Note: This story was last updated at 3:43 p.m.
The Oak Ridge City Council on Monday declared a local emergency in response to the COVID-19 pandemic and agreed to suspend the disconnection of utilities for non-payments for up to 90 days.
The Council also agreed to let the Oak Ridge Electric Department work with ADFAC, a nonprofit organization, to supply $100,000 worth of utility aid to help residential customers. Customers would have to demonstrate that they were either laid off or had their work hours significantly affected by the COVID-19 pandemic.
The temporary utility policy applies to electricity, water, sewer, and garbage service. The city is not providing the services for free, so bills will continue to accrue even if they’re not being paid. Oak Ridge Electric Director Jack Suggs said the city will work with customers to make payments once life returns to normal.
“We expect this is going to be very hard on people,” Suggs told the Oak Ridge City Council during a 90-minute special meeting at noon Monday.
In a Thursday memo, Suggs said the nationwide measures taken so far to reduce the spread of COVID-19 have dramatically affected many people in Oak Ridge.
“Hotel occupancy has plummeted to historically low levels while restaurants and entertainment venues have closed or reduced hours and services,” Suggs said. “As a result, many of these enterprises are struggling to meet their financial obligations. Many employees in these industries have been laid off or had their working hours slashed to levels where they are financially unable to meet their basic financial obligations.”
Complicating the situation: Schools have closed, meaning children are at home, sometimes by themselves, and social service agencies have closed.
Suggs said most utilities in the area have suspended disconnects for non-payment for now.
“This is done in recognition that persons who are confined at home, and especially those with children, require utilities for their continued health and welfare. This is an issue not only for the individual, but also for the community at large. The same thing can be said about the shutdown of commercial or industrial accounts. While the loss of one business is a tragedy, the loss of several accounts is a community disaster.”
The city’s temporary policy suspending disconnects does not apply to natural gas. That service is provided by Oak Ridge Utility District, which is not a city organization.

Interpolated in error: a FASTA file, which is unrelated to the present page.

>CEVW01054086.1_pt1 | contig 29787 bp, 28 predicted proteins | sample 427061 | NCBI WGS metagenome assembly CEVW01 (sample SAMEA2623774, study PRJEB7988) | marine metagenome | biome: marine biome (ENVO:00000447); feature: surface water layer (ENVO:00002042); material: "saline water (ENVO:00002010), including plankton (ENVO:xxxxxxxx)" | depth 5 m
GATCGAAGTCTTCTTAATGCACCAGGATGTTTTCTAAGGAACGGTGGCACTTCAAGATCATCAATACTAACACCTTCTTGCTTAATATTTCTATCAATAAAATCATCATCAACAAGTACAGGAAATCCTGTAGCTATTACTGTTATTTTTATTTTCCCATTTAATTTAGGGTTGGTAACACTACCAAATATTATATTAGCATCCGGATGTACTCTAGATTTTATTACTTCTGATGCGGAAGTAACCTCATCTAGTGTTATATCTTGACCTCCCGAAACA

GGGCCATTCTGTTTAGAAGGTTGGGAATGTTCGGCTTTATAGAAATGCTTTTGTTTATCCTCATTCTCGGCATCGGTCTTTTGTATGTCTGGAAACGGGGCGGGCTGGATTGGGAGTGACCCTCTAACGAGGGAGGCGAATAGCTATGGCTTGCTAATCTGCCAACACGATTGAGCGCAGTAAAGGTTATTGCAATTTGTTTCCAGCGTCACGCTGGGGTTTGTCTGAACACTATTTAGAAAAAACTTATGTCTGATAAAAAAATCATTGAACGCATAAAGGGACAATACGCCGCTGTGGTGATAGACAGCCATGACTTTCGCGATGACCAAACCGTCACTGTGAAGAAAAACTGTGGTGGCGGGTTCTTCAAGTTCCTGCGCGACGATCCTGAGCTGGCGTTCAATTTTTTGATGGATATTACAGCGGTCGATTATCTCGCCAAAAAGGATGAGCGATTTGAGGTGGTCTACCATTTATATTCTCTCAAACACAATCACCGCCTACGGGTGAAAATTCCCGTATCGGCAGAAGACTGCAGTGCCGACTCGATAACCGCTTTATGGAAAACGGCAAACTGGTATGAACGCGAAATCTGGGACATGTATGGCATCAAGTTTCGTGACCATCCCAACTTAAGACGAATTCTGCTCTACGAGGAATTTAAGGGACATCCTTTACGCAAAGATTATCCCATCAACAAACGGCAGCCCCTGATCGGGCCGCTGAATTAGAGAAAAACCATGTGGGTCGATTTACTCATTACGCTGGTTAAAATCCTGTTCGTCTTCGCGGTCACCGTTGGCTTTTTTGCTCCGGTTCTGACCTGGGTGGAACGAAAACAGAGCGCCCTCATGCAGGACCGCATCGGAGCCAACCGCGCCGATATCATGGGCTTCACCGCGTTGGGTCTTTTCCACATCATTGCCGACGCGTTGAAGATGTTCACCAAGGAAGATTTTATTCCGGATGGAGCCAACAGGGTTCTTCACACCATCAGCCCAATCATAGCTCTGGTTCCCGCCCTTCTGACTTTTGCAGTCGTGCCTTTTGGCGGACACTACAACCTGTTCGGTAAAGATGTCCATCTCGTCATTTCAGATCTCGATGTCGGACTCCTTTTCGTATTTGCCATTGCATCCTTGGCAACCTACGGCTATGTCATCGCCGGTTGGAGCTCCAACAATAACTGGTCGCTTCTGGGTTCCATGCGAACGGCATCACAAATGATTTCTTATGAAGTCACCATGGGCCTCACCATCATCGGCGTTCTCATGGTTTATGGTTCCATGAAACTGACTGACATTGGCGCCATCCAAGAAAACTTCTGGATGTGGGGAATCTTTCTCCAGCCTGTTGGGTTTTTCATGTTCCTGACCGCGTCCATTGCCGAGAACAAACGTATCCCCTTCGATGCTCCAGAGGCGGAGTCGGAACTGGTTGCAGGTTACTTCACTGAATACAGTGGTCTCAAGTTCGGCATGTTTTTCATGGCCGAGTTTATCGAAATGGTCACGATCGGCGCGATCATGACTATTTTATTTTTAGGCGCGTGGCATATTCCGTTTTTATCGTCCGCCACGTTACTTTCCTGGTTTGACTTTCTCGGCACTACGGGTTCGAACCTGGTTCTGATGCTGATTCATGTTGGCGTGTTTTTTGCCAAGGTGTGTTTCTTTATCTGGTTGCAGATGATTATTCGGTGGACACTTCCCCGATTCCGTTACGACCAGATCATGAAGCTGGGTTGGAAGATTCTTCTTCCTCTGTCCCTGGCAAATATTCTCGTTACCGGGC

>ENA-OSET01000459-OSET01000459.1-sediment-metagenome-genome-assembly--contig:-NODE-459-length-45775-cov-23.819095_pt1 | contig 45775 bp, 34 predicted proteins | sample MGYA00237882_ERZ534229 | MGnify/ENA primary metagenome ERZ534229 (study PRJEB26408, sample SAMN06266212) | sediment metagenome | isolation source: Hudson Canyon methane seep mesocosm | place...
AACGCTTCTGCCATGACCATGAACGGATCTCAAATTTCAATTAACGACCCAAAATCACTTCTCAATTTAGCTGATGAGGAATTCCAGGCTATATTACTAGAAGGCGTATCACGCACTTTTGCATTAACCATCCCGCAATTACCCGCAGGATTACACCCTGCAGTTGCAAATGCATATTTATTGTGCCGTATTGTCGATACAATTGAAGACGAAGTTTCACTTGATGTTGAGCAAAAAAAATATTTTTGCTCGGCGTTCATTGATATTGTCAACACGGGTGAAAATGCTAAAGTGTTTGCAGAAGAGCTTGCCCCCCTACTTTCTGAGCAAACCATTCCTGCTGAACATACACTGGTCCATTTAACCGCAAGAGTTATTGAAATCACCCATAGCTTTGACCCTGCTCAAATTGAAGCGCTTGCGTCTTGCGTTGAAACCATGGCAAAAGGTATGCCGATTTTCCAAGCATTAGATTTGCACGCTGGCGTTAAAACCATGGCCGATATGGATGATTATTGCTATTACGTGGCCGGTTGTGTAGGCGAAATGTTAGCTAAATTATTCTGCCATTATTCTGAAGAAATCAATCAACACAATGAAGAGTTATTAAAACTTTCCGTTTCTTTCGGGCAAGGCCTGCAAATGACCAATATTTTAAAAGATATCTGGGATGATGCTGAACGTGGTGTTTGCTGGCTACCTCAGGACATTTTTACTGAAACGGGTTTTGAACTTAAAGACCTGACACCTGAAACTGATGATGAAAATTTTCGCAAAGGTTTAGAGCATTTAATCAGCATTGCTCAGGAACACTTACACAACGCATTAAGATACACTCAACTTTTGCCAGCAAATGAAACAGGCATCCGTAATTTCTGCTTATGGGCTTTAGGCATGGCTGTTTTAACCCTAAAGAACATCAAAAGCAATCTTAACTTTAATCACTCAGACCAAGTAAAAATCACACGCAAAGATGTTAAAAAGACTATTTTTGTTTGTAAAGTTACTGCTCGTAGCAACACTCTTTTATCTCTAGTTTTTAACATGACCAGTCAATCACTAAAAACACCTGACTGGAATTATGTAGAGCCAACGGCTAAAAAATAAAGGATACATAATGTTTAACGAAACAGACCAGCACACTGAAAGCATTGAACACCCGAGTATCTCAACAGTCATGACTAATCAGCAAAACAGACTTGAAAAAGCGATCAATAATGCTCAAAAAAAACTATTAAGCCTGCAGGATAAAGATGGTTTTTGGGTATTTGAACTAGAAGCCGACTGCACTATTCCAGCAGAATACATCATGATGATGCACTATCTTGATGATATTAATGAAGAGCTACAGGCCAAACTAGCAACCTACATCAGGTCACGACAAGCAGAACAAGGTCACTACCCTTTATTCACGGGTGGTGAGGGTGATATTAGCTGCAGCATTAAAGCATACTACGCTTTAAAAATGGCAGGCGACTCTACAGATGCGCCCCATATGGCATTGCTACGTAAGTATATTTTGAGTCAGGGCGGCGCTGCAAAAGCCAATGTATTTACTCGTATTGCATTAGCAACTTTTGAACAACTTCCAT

Also Monday, Council authorized emergency leave for city employees. The resolution allows the use of hours earned, if required during an emergency, to pay workers their regular hourly rate.
“It is recommended that allowed use of these banked hours will ensure salary payment to city employees during this emergency if required to be used in situations such as quarantine for 14 days or requirements to assist with family emergencies,” Oak Ridge City Manager Mark Watson said in a Thursday memo to City Council.
There are provisions for new employees who have not yet reached usable levels of emergency leave, and staff members with large banks of earned leave hours can donate them, to be used by others.
In other action Monday, Council gave Watson the authority to spend $65,000 to rent hotel rooms for essential municipal employees who need to stay in the city if the outbreak gets worse. About 1,000 room nights could be rented at $65 per night, Watson said. Essential city positions could include operators of the water and wastewater plants, firefighters and police officers, electric workers, and other staff members.
“As seen during snow events, we have held employees over for preparation,” Watson said. “In the case of the COVID-19 virus, we need to keep many vocations isolated and near the community. We would like the city department leaders to have the discretion of holding employees within the city.”
Council met in the special session on Monday to discuss the city’s response to the COVID-19 pandemic. Six Council members attended the meeting in person, and Oak Ridge Mayor Pro Tem (the city’s vice mayor) Rick Chinn participated by phone. Watson also participated by phone. The city tried to limit attendance and spaced out those who attended to comply with federal health recommendations and a new state order regarding gatherings.